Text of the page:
AI assisted prostate cancer pathology

    Histopathological evaluation of prostate biopsies is critical to the clinical management of men suspected of having prostate cancer. Despite this importance, the histopathological diagnosis of prostate cancer is associated with a number of challenges: The large number of prostate biopsies being performed worldwide together with the shortage of well-trained uro-pathologists and the high inter- pathologist variability leads to suboptimal prostate cancer diagnostics and prognostication, with risks for under- and overtreatment. We have over the last years developed an artificial intelligence (AI) system to assist the pathologists in the evaluation of prostate biopsies, with the overarching aim of solving these problems. In articles published in the Lancet Oncology in 2020 and Nature Medicine 2022, we demonstrate that the system performs on par with internationally leading uro-pathologist for grading prostate needle biopsies. We are now working on further developing the AI system, in particular by:
    1. Performing retrospective international multisite validation of the AI system to assess and improve the AI’s performance across different labs, technical platforms, and disease subtypes
    2. Developing methods to go beyond today’s grading to improve prognostication
    3. Linking the AI system with genomic profiling of tumor tissue to improve treatment selection
    4. Performing prospective validation of the AI system in a randomized diagnostic histopathology trial (scheduled to start early 2024).


    Conservative management with active surveillance of men diagnosed with low-risk prostate cancer includes serial testing with PSA tests and systematic prostate biopsies for disease progression to offer selective delayed treatment with curative intent. A drawback with current active surveillance is the large number of prostate biopsies the men undergo, which leads to reduced adherence to follow-up biopsies with the risk of missing the curative window of progressing disease. In addition, biopsies increase the risk of severe infections. The objective of the prospective STHLM3-AS trial was to assess a less invasive and more cost-effective way to detect clinical significant prostate cancer in men on active surveillance including an improved blood-based Stockholm3 test for identification of men with increased risk of upgraded prostate cancer and use of MRI to select men for diagnostic workup with targeted prostate biopsies. The main results from the trial was published in JNCI in 2021.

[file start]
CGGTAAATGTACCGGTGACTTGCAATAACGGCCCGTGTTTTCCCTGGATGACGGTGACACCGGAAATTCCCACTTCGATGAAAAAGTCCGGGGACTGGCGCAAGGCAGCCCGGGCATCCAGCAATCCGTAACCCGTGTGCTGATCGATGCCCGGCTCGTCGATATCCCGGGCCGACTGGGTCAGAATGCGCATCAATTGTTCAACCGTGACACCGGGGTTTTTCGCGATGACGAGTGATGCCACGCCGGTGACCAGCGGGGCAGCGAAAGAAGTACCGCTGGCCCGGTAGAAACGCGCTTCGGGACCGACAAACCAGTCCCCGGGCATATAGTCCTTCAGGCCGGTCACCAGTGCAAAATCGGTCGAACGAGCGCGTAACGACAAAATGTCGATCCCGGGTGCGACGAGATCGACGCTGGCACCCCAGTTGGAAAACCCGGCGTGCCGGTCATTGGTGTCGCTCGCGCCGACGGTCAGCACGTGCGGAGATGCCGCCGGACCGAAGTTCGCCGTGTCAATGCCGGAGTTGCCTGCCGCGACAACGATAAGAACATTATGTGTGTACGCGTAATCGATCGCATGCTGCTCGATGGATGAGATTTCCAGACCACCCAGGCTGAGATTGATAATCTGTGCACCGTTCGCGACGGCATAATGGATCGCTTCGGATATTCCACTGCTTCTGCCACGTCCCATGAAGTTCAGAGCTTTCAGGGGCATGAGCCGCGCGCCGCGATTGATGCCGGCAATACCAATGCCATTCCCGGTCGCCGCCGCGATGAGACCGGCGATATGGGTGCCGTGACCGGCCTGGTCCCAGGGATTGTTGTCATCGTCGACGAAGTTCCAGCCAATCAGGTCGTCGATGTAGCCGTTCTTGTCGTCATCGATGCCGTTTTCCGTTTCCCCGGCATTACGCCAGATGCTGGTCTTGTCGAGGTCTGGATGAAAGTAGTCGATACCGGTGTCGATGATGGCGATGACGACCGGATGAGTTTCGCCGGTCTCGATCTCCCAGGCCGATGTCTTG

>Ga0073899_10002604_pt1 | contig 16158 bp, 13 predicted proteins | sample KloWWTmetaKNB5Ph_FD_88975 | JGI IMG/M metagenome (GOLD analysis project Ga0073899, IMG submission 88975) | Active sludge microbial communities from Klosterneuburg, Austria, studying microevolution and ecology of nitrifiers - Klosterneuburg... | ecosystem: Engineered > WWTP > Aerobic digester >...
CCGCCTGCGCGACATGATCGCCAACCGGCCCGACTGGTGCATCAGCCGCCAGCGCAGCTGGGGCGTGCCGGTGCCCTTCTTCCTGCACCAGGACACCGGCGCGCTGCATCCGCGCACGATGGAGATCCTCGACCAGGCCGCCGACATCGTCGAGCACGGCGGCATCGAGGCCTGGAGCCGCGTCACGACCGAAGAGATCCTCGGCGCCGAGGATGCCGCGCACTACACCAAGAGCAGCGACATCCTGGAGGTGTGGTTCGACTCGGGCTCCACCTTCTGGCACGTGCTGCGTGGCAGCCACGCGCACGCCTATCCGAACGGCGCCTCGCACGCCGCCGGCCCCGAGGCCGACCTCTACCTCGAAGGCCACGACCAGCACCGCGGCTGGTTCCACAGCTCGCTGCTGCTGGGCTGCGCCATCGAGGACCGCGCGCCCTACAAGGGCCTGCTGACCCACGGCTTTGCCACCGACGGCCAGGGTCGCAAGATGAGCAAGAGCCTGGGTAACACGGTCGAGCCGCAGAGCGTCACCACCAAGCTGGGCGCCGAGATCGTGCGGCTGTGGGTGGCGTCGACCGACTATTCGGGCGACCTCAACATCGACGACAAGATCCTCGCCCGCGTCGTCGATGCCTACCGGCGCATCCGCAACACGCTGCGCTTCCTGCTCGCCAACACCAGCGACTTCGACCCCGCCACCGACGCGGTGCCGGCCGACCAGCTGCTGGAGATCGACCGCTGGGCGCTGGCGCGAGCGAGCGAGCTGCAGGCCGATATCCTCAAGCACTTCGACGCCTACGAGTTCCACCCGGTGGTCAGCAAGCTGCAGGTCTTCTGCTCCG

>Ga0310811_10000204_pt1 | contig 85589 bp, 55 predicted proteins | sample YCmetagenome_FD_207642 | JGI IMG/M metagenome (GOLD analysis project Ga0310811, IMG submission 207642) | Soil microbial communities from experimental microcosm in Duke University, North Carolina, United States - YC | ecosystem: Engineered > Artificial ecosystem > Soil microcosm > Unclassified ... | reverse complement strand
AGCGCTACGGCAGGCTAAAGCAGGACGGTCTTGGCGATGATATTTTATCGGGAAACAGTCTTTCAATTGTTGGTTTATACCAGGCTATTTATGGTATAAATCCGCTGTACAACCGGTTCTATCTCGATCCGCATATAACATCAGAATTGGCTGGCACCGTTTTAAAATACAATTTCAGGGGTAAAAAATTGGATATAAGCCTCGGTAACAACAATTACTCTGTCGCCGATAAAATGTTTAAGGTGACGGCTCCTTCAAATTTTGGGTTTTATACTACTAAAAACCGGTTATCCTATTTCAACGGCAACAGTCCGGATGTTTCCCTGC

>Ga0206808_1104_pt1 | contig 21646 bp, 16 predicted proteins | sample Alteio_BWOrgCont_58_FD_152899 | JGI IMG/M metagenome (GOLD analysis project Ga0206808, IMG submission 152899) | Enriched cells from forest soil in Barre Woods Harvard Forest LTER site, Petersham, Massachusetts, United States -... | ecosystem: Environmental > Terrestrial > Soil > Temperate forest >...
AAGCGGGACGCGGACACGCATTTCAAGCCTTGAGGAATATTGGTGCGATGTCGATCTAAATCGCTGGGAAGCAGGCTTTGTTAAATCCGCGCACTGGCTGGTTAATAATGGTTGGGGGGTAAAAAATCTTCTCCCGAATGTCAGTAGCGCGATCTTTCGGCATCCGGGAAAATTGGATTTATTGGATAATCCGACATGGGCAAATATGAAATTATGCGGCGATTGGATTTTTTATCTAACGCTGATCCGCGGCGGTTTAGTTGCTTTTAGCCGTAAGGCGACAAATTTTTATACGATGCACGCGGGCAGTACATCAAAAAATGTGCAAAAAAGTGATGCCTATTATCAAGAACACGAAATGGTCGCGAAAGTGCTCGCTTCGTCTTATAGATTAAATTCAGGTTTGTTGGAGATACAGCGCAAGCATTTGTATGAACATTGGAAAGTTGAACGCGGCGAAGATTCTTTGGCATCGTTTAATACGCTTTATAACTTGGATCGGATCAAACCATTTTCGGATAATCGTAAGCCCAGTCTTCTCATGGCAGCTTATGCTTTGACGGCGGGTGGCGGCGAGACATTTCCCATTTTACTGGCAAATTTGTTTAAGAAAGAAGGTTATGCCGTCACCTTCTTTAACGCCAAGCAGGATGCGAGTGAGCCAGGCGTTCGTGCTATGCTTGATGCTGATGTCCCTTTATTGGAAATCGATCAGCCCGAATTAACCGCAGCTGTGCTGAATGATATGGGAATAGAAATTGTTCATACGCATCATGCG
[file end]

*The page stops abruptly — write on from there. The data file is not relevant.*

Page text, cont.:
Approximately 30% of men diagnosed with prostate cancer develop lethal metastatic castration-resistant prostate cancer (mCRPC). Although recently approved new drugs are beneficial for many mCRPC patients they carry three serious disadvantages. First, these drugs are all very expensive. Second, the response rates to these drugs are low, ranging between 20-40%. This leads to suboptimal treatment and unnecessary side-effects. Third, there are no predictive treatment markers available in clinical care today, which leads to ineffective trial-and-error in treatment decisions. Our hypothesis is that treatment decisions based on molecular profiling will significantly increase progression free survival compared to current clinical care. The vast majority of CRPC metastasize to the bone, with low success rate in obtaining sufficient material. Therefore, we sequence circulating tumor DNA (ctDNA) consisting of DNA debris from apoptotic cancer being present at high levels in plasma. We are currently testing this hypothesis in the ProBio trial, a large, international, multicentre, randomized study in men with mCRPC that started in 2018. ProBio (NCT03903835) uses an outcome-adaptive randomization trial design, with the goal to learn as rapidly as possible which treatments are effective for which ctDNA biomarker profiles. We are currently working on extending the ProBio platform trial to also encompass men with metastatic hormone sensitive prostate cancer (mHSPC). The design and objectives of the ProBio trial have been described in a publication in Trials in 2020.

    === Breast cancer ===

    The WISDOM trial

    The WISDOM trial ( investigates whether a risk-based approach to breast cancer screening is as safe and effective as annual mammograms. We will also determine whether women readily accept personalized screening and if knowledge of their own risks, and the reasons for less-frequent screening, will reduce anxiety about breast cancer. Finally, we will determine whether our personalized approach will lead to more of the highest-risk women deciding to use strategies that can prevent breast cancer. Participants in the personalized screening arm receive a risk assessment that includes family and medical history, breast density measurement, and genomic tests (SNPs and high-penetrance genes such as BRCA1/2). WISDOM is currently enrolling and will in total enroll 65, 000 women across sites covering the entire US. WISDOM is funded by the Patient Centered Research Outcomes Institute (PCORI) and NIH. We have described the design and objectives of WISDOM in a string of publications (see e.g. JNCI and JNCI Cancer Spectrum).